Acta Palaeontologica Polonica

Why tyrannosaurid forelimbs were so short: An integrative hypothesis

Kevin Padian

Acta Palaeontologica Polonica 67 (1), 2022: 63-76 doi:

The unusually shortened limbs of giant theropods, including abelisaurids, carcharodontosaurids, and derived tyrannosauroids such as Tyrannosaurus rex have long been an object of wonder, speculation, and even derision on the part of both paleontologists and the public. Two questions commonly asked are “Why did the forelimbs become so short?” and “What did the animals use such short forelimbs for, if for anything?” Because basal tyrannosauroids and their outgroups, as well as the outgroups of other giant theropods, had longer forelimbs, the foreshortening of these elements in derived taxa was secondary, and it ostensibly involved a shift in developmental timing of the forelimb elements. Factors proposed to have influenced the evolutionary foreshortening include natural selection, sexual selection, energetic compensation, ontogenetic vagaries, and rudimentation due to disuse. Hypotheses of use have varied from a supporting anchor that allows the hindlimbs a purchase to stand from a reclining position to a pectoral version of pelvic claspers during intercourse to a sort of waving display during sexual or social selection. None of these hypotheses explain selective regimes for reduction; at best, they might argue for maintenance of the limb, but in all cases a larger limb would have suited the function better. It is likely that we have been looking the wrong way through the telescope, and that no specific function of the forelimbs was being selected; instead, another crucial adaptation of the animal profited from forelimb reduction. Here I propose, in the context of phylogenetic, ontogenetic, taphonomic, and social lines of evidence, that the forelimbs became shorter in the context of behavioral ecology: the great skull and jaws provided all the necessary predatory mechanisms, and during group-feeding on carcasses, limb reduction was selected to keep the forelimbs out of the way of the jaws of large conspecific predators, avoiding injury, loss of blood, amputation, infection, and death. A variety of lines of evidence can test this hypothesis.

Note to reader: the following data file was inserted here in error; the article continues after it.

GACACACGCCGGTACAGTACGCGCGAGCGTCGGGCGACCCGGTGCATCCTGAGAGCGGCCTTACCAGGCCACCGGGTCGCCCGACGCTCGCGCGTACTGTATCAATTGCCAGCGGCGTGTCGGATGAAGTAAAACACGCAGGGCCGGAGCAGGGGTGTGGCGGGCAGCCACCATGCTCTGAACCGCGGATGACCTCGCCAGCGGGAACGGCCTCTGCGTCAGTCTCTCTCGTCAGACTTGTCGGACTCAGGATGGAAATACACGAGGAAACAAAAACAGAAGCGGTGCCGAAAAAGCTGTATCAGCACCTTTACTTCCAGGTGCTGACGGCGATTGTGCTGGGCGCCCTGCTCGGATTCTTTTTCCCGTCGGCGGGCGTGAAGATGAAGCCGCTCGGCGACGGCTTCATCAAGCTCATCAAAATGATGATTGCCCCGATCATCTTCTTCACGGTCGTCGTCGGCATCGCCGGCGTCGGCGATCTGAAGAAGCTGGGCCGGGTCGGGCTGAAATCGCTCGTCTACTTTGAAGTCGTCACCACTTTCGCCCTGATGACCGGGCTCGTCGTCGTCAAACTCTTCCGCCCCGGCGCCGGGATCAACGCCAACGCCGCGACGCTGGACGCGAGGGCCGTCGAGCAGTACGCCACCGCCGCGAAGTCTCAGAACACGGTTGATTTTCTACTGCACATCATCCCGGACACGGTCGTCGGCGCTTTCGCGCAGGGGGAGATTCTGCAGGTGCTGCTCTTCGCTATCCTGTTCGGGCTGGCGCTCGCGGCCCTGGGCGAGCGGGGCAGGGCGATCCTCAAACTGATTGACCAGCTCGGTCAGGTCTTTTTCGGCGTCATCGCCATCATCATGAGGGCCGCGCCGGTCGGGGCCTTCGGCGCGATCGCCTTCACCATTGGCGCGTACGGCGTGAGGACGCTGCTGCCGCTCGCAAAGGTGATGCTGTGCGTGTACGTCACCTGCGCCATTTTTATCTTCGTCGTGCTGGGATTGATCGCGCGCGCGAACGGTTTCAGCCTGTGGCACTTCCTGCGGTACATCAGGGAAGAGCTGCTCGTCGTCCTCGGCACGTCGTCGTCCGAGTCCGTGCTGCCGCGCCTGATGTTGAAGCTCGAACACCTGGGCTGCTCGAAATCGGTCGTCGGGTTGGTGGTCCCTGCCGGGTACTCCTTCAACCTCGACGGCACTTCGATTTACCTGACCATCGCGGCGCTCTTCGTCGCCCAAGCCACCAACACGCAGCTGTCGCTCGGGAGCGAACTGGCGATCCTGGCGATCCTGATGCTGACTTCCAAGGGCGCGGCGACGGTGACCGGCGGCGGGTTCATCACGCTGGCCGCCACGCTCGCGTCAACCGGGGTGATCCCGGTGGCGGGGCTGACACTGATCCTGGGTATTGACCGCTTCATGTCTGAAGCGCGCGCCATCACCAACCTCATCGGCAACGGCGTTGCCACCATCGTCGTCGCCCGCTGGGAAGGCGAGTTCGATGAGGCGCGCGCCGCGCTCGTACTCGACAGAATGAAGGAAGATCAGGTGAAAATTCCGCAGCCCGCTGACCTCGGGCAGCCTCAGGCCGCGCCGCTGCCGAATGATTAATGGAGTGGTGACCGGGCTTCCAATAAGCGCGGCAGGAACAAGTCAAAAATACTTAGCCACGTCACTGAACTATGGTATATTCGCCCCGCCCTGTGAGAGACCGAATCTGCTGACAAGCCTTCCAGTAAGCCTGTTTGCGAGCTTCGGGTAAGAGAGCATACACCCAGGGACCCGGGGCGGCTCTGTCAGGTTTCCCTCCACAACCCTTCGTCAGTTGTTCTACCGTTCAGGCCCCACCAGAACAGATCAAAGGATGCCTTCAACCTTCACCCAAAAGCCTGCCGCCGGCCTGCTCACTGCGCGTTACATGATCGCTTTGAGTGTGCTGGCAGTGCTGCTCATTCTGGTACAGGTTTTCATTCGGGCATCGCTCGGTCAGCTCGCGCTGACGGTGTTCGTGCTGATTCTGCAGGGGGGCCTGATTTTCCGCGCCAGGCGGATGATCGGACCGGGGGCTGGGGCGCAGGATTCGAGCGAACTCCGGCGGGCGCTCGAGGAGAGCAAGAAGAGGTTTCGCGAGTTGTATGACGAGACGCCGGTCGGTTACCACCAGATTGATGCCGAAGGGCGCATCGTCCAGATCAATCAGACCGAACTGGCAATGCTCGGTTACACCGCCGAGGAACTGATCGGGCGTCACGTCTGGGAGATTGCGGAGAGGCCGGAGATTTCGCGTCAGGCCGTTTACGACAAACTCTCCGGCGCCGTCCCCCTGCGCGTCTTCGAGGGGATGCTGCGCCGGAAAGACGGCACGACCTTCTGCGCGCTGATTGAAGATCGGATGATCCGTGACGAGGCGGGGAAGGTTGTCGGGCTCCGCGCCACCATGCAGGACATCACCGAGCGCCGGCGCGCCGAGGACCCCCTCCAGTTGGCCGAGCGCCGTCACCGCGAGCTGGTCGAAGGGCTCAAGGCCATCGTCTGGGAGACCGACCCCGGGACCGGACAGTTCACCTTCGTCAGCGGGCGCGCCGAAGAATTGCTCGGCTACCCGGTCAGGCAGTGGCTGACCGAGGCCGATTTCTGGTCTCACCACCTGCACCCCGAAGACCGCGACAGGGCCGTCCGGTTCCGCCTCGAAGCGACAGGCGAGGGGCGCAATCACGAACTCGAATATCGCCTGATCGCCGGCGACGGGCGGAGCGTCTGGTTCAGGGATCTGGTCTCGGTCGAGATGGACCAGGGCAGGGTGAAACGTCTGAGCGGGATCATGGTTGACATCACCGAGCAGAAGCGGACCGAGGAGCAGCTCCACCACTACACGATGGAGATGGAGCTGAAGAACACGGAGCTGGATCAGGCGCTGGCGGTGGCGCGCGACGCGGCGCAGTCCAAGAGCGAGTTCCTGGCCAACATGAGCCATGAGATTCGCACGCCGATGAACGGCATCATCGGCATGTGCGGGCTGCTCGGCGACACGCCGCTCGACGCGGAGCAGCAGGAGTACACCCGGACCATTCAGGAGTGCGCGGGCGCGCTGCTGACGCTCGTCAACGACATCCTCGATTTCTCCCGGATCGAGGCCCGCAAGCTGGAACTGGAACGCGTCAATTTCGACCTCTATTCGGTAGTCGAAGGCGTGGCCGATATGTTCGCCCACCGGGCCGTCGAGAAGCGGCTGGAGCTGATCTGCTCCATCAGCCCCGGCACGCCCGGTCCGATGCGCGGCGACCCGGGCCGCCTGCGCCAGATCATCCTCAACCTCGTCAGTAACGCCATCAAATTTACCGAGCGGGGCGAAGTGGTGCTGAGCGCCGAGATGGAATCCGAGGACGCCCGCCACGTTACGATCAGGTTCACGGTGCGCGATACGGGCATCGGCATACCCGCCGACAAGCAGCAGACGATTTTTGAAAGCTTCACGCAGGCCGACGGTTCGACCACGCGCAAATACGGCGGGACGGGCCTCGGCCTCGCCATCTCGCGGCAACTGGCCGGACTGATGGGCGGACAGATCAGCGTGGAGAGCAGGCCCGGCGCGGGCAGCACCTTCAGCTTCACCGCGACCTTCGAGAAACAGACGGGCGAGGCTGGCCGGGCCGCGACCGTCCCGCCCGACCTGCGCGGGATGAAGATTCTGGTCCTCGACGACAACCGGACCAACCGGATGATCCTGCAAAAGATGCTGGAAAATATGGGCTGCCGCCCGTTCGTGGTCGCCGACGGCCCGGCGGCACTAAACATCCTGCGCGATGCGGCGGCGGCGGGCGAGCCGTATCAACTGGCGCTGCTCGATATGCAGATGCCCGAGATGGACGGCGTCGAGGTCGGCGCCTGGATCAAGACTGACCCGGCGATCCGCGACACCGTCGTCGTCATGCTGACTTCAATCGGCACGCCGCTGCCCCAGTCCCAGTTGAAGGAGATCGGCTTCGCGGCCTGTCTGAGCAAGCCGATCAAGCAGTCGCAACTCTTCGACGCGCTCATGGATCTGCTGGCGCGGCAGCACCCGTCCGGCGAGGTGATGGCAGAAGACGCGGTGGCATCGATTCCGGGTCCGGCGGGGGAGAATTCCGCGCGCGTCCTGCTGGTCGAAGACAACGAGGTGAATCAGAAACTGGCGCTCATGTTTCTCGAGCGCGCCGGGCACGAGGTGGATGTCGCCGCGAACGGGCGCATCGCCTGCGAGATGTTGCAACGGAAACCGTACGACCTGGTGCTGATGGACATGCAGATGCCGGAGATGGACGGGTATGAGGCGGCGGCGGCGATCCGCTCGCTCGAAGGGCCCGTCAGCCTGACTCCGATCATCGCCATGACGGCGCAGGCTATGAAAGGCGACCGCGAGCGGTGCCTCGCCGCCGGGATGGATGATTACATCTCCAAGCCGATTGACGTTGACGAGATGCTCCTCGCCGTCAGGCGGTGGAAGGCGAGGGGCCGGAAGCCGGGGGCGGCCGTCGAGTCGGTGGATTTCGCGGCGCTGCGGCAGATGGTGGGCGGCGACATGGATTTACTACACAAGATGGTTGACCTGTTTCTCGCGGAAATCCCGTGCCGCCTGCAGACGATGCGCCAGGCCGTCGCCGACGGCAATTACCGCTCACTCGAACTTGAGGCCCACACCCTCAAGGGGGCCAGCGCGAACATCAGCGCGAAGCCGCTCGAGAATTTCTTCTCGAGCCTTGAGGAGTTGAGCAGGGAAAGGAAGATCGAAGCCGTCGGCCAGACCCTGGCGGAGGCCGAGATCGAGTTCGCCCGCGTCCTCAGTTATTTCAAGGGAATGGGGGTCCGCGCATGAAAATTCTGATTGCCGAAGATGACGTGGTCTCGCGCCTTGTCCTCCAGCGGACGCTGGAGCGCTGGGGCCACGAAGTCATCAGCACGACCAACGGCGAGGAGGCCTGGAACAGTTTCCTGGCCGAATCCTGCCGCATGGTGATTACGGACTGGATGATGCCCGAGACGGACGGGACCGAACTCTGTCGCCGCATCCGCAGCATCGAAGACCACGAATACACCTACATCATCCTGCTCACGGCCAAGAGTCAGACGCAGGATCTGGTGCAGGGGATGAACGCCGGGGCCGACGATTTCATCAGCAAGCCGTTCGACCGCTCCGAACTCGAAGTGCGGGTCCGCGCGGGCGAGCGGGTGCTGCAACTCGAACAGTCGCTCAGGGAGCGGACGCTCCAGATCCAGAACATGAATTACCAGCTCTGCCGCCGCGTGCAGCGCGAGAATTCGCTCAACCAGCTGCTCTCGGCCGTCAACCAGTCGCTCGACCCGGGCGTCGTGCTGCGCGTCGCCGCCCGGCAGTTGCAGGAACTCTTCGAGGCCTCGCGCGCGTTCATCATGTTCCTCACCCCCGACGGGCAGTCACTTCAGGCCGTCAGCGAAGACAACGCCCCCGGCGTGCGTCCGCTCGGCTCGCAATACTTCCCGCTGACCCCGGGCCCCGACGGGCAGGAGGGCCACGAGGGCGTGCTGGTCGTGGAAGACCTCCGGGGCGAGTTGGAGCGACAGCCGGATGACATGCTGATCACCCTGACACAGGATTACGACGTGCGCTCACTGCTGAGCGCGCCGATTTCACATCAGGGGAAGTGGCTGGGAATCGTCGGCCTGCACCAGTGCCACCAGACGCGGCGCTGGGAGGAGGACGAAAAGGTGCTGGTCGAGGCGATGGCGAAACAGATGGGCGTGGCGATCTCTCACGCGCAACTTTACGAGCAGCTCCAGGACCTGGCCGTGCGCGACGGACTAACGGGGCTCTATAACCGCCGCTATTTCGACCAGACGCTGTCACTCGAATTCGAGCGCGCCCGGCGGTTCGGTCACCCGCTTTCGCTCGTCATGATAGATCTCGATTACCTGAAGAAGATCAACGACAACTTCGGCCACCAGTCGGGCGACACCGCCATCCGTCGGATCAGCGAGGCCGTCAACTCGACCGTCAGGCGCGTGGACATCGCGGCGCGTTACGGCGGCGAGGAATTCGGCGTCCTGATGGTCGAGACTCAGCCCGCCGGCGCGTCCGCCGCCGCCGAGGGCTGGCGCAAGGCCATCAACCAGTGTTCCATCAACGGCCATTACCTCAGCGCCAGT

Key words: Dinosauria, Theropoda, Tyrannosaurus, Abelisaurus, Carcharodontosaurus, predation, limb proportions.

Kevin Padian [], Museum of Paleontology and Department of Integrative Biology, University of California, Berkeley 94720, USA.

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